At the time this case arose, [Petitioner] was a 19-year-old postal worker who lived with his family in Fontana and had saved enough money to buy a new Cadillac. Most weekends he visited his cousin and her sons in Long Beach, playing sports and video games with the boys. He had no criminal record and enjoyed a reputation for honesty, hard work and peacefulness. But he also ran with a bad crowd. Many of his friends were members of the Naughty 'n Nasty Crips (2N), an African-American gang in Long Beach. One day, [Petitioner] was in their company when they shot and wounded Miguel Perez. The primary issue at trial was whether [Petitioner] aided and abetted his buddies in carrying out a gang-related shooting, or, as [Petitioner] claimed, he was merely an unwitting witness to their crimes.

According to the prosecution's evidence, the shooting stemmed from an earlier incident involving Perez, an associate of the Hispanic gang Evil Ways, and 14-year-old Jeremiah Webb, the younger brother of 2N member Ezekiel "Zeke" Webb. Jeremiah had been skateboarding near his Garden Grove apartment with his twin brother Joshua and their friend Addison Ngo. As they played, they noticed Perez and other Hispanic juveniles spraying graffiti near Ngo's apartment. Ngo and Jeremiah approached the juveniles and threatened to call the police if they didn't knock it off.

Perez responded by asking Ngo and Jeremiah where they were from, a question often posed by gang members to determine a potential rival's gang affiliation. Jeremiah said he was from Long Beach, and Perez retorted he was from Orange County. Perez then retrieved a knife from his pocket, grabbed Jeremiah's skateboard, and pushed him into the bushes. The incident ended by Perez throwing the skateboard to the ground and Jeremiah fleeing to his nearby apartment with Joshua and Ngo. However, that wasn't the end of things. At the apartment, Joshua said he wanted to get Perez for what he did to Jeremiah. Joshua then spoke with Zeke on the phone and told him what had happened. During their conversation, he asked for Zeke's help in dealing with Perez.

Twenty minutes later, Zeke and [Petitioner] arrived at the apartment, along with 2N members Keith Mason, Herbert Percy and Davion Hughes. [Petitioner] had driven the group from Long Beach in his Cadillac. When they exited his car, Zeke was visibly angry and demanded to know Perez's whereabouts. Jeremiah pointed down the street to where Perez and his friends were standing. [Petitioner] then drove Zeke, Mason, Percy and Hughes to that location. They were followed on foot by a small crowd of onlookers that included Jeremiah and Joshua.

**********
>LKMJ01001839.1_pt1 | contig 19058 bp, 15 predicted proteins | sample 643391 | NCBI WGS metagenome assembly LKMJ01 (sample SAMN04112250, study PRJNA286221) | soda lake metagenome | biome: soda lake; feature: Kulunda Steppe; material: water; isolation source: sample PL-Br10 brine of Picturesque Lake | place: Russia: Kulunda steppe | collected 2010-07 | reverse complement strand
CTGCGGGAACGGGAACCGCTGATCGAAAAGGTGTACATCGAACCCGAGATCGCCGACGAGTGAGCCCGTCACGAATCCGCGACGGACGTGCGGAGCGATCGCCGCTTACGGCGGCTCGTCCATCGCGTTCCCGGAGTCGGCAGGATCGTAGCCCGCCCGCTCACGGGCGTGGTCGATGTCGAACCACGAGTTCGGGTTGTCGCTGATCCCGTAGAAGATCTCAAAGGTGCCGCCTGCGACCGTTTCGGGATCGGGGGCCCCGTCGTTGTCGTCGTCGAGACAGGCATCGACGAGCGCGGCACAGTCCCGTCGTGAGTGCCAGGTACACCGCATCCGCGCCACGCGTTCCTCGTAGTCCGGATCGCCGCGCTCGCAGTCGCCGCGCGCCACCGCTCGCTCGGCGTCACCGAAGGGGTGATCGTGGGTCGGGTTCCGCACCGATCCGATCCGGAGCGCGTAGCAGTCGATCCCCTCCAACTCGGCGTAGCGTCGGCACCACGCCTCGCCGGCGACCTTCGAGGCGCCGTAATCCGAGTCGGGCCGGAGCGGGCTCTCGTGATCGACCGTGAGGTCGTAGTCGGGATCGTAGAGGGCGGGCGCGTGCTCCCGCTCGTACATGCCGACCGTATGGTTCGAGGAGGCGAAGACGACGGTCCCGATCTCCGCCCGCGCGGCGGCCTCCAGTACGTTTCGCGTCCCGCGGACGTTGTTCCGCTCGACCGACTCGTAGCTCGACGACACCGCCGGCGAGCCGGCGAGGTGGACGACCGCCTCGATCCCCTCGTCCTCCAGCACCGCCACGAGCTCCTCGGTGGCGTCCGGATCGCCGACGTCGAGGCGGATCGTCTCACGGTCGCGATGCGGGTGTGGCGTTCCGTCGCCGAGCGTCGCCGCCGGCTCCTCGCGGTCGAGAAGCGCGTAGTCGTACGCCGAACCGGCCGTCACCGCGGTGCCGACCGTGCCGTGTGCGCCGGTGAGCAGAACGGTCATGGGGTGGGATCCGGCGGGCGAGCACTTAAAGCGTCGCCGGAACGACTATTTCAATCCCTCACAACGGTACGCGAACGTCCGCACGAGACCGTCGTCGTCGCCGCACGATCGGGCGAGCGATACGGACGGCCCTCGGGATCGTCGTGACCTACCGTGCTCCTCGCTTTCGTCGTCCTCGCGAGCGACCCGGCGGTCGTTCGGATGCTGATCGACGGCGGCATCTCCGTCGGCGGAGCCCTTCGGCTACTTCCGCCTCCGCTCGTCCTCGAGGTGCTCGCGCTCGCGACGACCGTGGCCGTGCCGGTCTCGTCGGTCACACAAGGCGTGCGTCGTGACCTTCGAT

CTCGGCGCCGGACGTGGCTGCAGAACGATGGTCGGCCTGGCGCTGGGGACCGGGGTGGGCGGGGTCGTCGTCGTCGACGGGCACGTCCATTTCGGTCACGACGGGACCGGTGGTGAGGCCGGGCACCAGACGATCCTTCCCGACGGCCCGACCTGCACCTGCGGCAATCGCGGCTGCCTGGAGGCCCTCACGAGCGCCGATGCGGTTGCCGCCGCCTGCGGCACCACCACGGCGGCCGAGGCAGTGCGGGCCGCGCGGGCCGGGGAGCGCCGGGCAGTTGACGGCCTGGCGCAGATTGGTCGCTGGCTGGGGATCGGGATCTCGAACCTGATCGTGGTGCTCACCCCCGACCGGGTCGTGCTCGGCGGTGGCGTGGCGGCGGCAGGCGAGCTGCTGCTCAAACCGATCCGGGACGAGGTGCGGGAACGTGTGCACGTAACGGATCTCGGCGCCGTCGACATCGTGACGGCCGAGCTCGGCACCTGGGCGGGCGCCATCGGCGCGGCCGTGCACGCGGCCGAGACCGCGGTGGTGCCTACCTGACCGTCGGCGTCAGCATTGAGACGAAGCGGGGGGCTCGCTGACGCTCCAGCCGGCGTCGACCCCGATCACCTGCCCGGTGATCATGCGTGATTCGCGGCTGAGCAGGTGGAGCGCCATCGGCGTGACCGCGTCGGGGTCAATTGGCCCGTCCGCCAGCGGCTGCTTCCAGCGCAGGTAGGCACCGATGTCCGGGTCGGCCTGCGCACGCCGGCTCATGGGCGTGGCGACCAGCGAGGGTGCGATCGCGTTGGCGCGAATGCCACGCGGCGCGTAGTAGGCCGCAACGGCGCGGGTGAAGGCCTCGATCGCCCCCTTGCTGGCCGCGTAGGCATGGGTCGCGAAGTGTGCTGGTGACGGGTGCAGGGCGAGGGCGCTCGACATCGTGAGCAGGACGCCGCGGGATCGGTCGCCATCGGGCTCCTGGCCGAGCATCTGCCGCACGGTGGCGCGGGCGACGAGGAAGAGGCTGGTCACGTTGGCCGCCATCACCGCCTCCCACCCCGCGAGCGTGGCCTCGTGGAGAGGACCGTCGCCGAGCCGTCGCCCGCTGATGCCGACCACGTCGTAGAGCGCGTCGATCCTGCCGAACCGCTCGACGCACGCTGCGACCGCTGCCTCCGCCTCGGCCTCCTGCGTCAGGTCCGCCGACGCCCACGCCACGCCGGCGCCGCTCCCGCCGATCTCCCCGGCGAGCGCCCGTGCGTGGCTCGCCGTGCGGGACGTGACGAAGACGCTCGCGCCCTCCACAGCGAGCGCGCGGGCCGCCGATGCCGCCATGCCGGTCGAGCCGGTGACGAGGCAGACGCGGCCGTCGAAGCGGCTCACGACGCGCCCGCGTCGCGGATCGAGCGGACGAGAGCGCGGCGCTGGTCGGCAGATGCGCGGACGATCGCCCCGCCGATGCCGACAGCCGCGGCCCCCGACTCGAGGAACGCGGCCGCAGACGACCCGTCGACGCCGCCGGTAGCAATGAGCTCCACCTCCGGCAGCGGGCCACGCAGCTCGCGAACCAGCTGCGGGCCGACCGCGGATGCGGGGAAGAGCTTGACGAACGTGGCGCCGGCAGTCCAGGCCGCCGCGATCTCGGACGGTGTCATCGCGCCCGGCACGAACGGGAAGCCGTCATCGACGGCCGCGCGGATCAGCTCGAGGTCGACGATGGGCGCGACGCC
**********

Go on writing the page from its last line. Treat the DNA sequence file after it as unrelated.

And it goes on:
[Petitioner] pulled up near Perez's group, parked his car and joined his companions in confronting Perez. Zeke asked Perez if he had a problem, and a friend of Perez known as "Silent" belied his nickname by telling Zeke not to make a scene. Zeke said, "Somebody messes with my brother it's my business." He also warned Perez to take his hand out of his pocket. When Perez refused, Zeke turned to his pals and said "get off on him already." At that point, [Petitioner] pulled out a handgun and handed it to Mason, who promptly shot Perez. Mason tried to fire the gun again, but it jammed and he was unable to do so. He and his buddies then piled back into [Petitioner]'s car, and [Petitioner] drove them back to Long Beach.

According to the prosecution's gang expert Chris Zamora, it is highly unlikely gang members would ever allow a nongang member to accompany them in carrying out such a shooting. While acknowledging [Petitioner] had no criminal record and was not a documented gang member, Zamora said it is important for the driver in a group to be aware of any potential criminal activity that may occur, so that he can be prepared to depart the scene in a hurry. If the driver is not in the loop, he could easily leave some of the participants behind or balk when it came time to leave. The fact that did not happen in this case suggested to Zamora that [Petitioner] was either a "strong associate" or "active member" of 2N and that he acted for the benefit of that gang.